TV host blames victim of gang-rape
Screengrab from Inquirer.net.
JEERS TO ABS-CBN 2’s host Anthony Taberna for his sexist remarks about a gang-rape incident in Caloocan City. In the news segment of Umagang Kay Ganda that aired Monday, February 19, Taberna blamed the 19-year old victim for meeting up with a stranger she knew online. (“19-anyos na babae biktima ng gang-rape, matapos makipag-kita sa chat”)
On February 16, the 19-year old girl was allegedly raped in the home of one of the suspects. Despite being heavily intoxicated, she could still make out what was happening around her. Fearing for her life, the victim called her mother. The suspects ran off when they found out that the mother was on her way to the house. Five suspects are under police custody and two remain at large.
Taberna’s comment: “Napakadaming pagkakataon na [nangyari] ‘yang eyeball-eyeball na ‘yan. At ang mas delikado, nakipag-eyeball ka na nga, nakipag-inuman ka pa… Lalo na’t puro lalaki ang ka-inuman mo.” (Meet-ups have been happening everywhere. But meeting up and then drinking is dangerous, especially when you are a woman drinking with men.)
Taberna should have taken the cue of co-host Jeff Canoy who tried to correct him, saying that instead of reminding women to be careful, men should be reminded not to rape. Taberna replied, “Hindi, sa totoo lang…madali sabihin ‘yong sa lalaki… Kapag ikaw ay babae, huwag kang papasok sa lungga ng tulisan.” (Honestly, it’s easy if you are a man. But if you are a woman, you should not enter male territory.)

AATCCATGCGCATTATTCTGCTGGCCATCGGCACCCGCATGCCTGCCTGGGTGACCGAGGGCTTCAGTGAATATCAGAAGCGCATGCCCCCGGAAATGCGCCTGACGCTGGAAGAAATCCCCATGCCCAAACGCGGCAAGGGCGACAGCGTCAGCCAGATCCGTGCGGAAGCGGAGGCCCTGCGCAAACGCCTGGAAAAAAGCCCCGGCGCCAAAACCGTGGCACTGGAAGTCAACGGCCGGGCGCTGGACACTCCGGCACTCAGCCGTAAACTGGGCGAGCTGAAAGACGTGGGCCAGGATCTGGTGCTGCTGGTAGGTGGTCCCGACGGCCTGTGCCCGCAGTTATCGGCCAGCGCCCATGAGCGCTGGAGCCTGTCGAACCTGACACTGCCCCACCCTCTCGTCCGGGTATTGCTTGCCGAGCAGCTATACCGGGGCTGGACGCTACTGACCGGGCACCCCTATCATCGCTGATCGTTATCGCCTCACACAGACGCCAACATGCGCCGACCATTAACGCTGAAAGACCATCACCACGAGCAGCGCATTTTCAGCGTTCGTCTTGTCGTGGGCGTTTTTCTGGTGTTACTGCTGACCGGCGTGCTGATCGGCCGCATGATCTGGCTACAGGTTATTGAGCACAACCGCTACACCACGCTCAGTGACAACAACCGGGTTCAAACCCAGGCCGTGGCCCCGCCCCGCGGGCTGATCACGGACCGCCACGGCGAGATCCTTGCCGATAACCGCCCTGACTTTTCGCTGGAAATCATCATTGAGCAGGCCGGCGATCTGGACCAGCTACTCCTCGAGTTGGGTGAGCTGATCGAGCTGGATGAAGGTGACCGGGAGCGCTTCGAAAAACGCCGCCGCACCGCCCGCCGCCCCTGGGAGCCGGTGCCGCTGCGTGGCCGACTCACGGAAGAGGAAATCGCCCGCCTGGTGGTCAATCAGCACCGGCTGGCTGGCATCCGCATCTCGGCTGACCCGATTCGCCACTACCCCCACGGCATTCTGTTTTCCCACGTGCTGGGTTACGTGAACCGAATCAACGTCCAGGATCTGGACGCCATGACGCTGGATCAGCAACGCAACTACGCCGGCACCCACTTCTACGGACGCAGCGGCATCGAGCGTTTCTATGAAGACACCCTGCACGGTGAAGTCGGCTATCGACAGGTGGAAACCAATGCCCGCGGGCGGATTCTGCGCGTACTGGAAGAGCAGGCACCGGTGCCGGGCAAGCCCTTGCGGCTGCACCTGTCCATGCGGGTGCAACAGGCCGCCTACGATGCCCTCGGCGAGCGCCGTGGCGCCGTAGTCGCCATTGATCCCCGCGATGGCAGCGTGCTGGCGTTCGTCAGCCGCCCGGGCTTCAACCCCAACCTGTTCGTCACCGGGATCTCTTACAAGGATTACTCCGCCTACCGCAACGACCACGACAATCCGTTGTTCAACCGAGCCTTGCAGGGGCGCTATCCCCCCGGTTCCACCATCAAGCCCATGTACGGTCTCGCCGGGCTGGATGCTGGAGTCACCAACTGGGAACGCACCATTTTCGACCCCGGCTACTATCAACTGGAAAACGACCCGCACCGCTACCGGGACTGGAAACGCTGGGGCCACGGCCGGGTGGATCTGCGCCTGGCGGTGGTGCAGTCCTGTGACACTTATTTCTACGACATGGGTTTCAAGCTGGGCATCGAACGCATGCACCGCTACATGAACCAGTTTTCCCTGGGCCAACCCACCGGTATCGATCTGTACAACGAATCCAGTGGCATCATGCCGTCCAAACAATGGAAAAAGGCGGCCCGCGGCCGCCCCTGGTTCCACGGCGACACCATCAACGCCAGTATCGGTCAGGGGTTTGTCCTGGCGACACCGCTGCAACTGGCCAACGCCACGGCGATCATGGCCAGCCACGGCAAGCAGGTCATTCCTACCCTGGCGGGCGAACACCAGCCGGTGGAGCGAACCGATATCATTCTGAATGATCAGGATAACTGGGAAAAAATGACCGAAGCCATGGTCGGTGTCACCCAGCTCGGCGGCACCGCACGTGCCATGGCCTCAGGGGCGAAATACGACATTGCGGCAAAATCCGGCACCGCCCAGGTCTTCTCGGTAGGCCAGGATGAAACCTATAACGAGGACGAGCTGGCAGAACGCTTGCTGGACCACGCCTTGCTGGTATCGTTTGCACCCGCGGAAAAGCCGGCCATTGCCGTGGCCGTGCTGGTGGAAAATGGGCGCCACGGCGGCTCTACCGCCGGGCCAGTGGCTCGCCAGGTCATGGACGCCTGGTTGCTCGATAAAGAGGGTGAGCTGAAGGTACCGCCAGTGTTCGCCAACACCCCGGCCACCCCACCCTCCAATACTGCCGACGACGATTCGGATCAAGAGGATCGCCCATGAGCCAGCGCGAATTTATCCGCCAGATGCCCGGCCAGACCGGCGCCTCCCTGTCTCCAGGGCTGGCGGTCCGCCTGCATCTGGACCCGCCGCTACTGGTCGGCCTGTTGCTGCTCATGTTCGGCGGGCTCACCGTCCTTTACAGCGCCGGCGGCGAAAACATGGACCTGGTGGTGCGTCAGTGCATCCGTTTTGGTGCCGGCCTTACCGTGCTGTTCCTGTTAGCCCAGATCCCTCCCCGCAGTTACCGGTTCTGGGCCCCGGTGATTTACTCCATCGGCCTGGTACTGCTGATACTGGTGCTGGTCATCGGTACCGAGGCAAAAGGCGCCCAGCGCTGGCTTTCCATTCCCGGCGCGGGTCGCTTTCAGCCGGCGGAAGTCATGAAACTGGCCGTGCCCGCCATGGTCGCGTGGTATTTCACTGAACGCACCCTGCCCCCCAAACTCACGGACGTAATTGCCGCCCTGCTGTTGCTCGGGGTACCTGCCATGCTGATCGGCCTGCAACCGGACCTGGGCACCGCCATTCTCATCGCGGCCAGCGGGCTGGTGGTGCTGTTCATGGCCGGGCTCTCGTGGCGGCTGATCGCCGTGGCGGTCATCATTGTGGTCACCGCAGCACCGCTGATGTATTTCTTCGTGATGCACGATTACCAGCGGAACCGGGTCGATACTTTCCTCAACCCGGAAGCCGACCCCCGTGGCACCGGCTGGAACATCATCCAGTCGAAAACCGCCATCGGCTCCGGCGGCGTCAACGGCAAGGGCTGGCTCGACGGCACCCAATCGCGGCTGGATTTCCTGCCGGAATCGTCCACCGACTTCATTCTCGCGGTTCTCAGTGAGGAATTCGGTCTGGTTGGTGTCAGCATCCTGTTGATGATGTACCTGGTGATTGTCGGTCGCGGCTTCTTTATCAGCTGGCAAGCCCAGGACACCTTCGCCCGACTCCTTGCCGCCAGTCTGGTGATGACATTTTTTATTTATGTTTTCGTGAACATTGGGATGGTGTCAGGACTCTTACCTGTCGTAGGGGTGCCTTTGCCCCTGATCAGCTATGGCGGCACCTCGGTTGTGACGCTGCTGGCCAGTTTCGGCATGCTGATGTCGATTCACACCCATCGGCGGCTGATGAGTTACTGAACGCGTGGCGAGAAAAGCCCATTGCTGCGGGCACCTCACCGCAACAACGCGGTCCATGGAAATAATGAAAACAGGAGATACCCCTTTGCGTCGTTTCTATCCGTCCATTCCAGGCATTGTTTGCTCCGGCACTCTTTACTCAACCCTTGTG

With a president notorious for making jokes about rape, virgins, and shooting guerilla women in their vaginas, it is difficult to change traditional views about women as sex objects. A deeply rooted culture of machismo makes it easy for so many to brush aside gender issues as irrelevant. The #MeToo movement currently sweeping through the US and other countries has revealed the prevalence of sexual harassment and assault despite the gains made by the women’s movement.
The role of media and media personalities has been underscored in the campaigns for women’s rights launched by the United Nations Fourth World Conference on Women in 1995. Media coverage of sexual violence was targeted for correction, primarily to revise the stereotypical view of blaming the woman/girl victim for not having done enough to avoid the threat or evade the attack. Taberna’s comment is the kind that accepts male sexual aggression as a norm, a throwback to a primitive past.
Netizens were quick to call out Taberna’s offensive lack of sensitivity, describing it as an act of victim blaming. Some, including women’s rights activist Jean Enriquez and editor Alma Anonas-Carpio, even called for Taberna’s immediate resignation. Umagang Kay Ganda management replied through their official Twitter page, saying they have called Taberna’s attention on the feedback.
Taberna apologized during the February 21 episode. His statement apologized for having offended some people, saying it was never his intention to blame the victim. But he did not acknowledge that he was wrong.
Perhaps, it is time for ABS-CBN to provide training in gender awareness and sensitivity for everyone involved in news and public affairs programs. Studies show that TV remains an influential force. Such power should be exercised with responsibility.
CMFR’s guidelines on reporting gender issues and violence against women (VAW) can be accessed here.